In my last blog post I explored some analysis the Office for National Statistics (ONS) has undertaken on productivity in the UK regions and nations. But the data I explored last week was for the whole economy; today I want to take a closer look at productivity in financial services.
This recent article in the FT talked about a ‘productivity crisis’ in the UK and asserted that “between 1999 and 2007, Britain’s productivity growth was heavily concentrated in industries such as computing, finance and professional services. But the performance of these sectors dropped sharply after 2008.”
Our own analysis confirms this for financial services. Since reaching peak output per hour (at 2016 prices) of £73.6 in Q3 2009, labour productivity in financial services declined on a quarter-on-quarter basis for six consecutive quarters, and has remained more or less flat since then.
Some observers may find it surprising that some of the sharpest declines in productivity post-crisis were in sectors that had performed best on this measure pre-crisis. The question remains, however, whether the immediate pre-crisis period represented a norm towards which industries should now be aiming; or whether it was in fact an anomalous period of unusually rapid productivity growth in certain sectors.
The FT references this paper published by the Economic Statistics Centre of Excellence (ESCoe). Even more interesting than the point that “labour productivity growth tends to have lost most momentum in those industries that experienced strong growth before the crisis” is the analysis splitting productivity growth into its constituent parts. These are capital deepening, which measures the change in capital input relative to the change in labour input; labour composition, which relates to the skills of the workforce; and total factor productivity (TFP). TFP captures the part of productivity that is not explained by the other factors. This deceptively simple concept has an ocean of literature devoted to it, though. Often reduced to a shorthand for technological improvements, TFP is in fact a much broader concept and one that continues to resist a comprehensive, definitive explanation.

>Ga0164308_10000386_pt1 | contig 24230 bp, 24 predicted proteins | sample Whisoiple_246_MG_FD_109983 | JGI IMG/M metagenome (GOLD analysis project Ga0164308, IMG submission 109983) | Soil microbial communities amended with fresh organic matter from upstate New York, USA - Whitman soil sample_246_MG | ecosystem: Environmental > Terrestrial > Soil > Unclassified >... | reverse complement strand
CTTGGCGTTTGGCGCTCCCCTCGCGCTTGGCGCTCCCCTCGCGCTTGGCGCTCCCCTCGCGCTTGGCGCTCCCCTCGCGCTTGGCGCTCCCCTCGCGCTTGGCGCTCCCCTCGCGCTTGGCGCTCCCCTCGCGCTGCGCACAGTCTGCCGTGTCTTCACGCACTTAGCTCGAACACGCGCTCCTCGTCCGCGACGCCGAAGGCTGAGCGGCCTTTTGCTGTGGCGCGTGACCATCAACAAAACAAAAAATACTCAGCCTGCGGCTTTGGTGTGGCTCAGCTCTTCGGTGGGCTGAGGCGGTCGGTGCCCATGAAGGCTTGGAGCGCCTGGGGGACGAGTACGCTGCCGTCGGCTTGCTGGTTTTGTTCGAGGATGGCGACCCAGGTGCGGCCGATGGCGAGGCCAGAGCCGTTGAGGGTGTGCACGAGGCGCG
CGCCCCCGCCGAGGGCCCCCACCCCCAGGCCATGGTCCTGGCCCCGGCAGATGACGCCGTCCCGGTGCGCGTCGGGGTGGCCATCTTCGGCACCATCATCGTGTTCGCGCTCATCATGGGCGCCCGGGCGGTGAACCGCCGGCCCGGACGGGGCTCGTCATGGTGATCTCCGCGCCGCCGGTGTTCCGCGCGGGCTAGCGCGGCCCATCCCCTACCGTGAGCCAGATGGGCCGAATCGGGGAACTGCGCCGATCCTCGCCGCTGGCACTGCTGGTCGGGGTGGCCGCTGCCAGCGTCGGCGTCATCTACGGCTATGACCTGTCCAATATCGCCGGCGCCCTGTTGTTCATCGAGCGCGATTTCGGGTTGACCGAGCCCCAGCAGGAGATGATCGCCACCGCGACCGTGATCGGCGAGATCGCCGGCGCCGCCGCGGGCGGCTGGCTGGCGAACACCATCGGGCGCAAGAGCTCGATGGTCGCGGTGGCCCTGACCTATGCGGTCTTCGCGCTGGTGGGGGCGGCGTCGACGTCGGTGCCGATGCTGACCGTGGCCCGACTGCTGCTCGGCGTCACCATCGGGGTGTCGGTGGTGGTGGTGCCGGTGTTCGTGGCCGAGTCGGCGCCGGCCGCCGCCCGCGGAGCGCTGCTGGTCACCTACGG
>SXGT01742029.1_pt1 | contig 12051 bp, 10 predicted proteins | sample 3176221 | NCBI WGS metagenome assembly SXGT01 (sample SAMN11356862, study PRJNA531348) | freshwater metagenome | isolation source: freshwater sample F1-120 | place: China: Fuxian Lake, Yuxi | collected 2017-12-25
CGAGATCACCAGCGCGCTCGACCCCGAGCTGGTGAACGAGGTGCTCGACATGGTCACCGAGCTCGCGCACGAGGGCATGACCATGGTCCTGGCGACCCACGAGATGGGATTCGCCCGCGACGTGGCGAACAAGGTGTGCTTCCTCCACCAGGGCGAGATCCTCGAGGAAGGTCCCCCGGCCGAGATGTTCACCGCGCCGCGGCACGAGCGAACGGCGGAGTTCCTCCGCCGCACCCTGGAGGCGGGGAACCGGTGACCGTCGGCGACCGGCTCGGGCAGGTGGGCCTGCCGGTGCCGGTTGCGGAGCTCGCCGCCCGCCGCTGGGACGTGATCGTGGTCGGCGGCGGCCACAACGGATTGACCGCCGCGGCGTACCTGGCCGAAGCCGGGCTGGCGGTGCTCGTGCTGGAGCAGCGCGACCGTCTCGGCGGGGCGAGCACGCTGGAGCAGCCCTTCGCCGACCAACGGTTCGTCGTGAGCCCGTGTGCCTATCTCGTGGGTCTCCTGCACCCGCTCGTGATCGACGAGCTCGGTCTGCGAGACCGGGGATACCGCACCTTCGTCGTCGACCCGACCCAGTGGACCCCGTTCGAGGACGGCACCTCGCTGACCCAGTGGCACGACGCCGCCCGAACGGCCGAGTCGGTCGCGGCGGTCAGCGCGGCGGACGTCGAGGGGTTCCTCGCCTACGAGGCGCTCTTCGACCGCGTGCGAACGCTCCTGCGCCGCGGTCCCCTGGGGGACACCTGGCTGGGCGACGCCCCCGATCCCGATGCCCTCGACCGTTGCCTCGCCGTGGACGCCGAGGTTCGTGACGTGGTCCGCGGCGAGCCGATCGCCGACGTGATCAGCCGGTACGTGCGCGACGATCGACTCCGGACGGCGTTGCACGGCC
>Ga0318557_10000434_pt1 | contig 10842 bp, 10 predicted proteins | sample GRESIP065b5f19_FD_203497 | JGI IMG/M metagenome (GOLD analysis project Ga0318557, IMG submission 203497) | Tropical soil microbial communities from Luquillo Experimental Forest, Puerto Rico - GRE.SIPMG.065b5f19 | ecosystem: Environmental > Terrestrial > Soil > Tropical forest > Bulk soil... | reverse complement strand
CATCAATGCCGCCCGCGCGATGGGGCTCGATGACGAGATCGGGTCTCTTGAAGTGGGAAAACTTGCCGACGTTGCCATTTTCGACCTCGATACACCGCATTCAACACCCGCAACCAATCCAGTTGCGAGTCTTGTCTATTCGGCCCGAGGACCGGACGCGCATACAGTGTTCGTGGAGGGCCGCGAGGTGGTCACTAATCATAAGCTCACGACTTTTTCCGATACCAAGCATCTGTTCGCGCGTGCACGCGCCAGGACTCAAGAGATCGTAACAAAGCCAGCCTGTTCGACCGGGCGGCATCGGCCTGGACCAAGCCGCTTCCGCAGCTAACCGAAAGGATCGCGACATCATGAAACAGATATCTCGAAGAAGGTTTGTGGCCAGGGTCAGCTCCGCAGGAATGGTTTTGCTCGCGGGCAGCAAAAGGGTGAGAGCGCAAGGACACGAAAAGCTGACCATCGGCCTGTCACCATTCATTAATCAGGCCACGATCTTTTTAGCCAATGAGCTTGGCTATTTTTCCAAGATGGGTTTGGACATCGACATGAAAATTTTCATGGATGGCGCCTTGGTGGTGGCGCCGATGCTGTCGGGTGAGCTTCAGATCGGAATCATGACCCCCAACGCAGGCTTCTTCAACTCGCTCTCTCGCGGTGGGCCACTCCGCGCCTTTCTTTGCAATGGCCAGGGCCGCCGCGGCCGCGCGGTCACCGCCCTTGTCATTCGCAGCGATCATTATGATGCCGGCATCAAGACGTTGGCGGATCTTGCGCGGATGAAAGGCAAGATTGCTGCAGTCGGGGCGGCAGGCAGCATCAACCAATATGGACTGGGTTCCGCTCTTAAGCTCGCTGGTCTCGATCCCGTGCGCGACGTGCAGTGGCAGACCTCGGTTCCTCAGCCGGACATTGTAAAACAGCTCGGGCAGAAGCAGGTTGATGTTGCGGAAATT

ESCoE’s analysis shows that the recent decline in productivity growth in financial services has been almost entirely because of a decline in TFP. Compared to the recent decline, TFP saw correspondingly large increases between 2002 and 2007. But in the three years before 2002, both the rate of productivity growth and the composition of that growth was completely different:
In the 1999-2001 period, half of industry productivity growth was accounted for by capital deepening. In 2002-07, in contrast, industry productivity growth was much faster and almost all the growth came from TFP. Since 2008, the contribution of TFP has been negative, and this has been partially offset by—smaller—positive contributions from capital deepening and labour input.
According to the latest ONS data, financial services labour productivity fell by 1.1% quarter on quarter and 2.6% on year on year in Q1 2018. This compares with a whole-economy decline of 0.4% quarter on quarter and whole-economy productivity growth of 0.9% year on year in the same period.
The decline in financial services productivity has outpaced that of the economy at large over the past year. But in spite of that, industry productivity remains twice as high as whole-economy productivity. This is evident from the first chart in this post, but the relationship is made explicit here:
Looking at the relationship this way also emphasises the fact that financial services productivity has been double overall productivity for almost eight years. Although this comparison mitigates some of the gloominess around the (negative) growth figures, it should not absolve the industry of its responsibility to understand why financial services productivity growth has experienced such a sharp swing over the past decade. That analysis is beyond the scope of this post – although the evidence that financial services has in recent years seen output declines more than modest employment declines does speak to the theoretical employment/productivity trade-off I mentioned in my last post.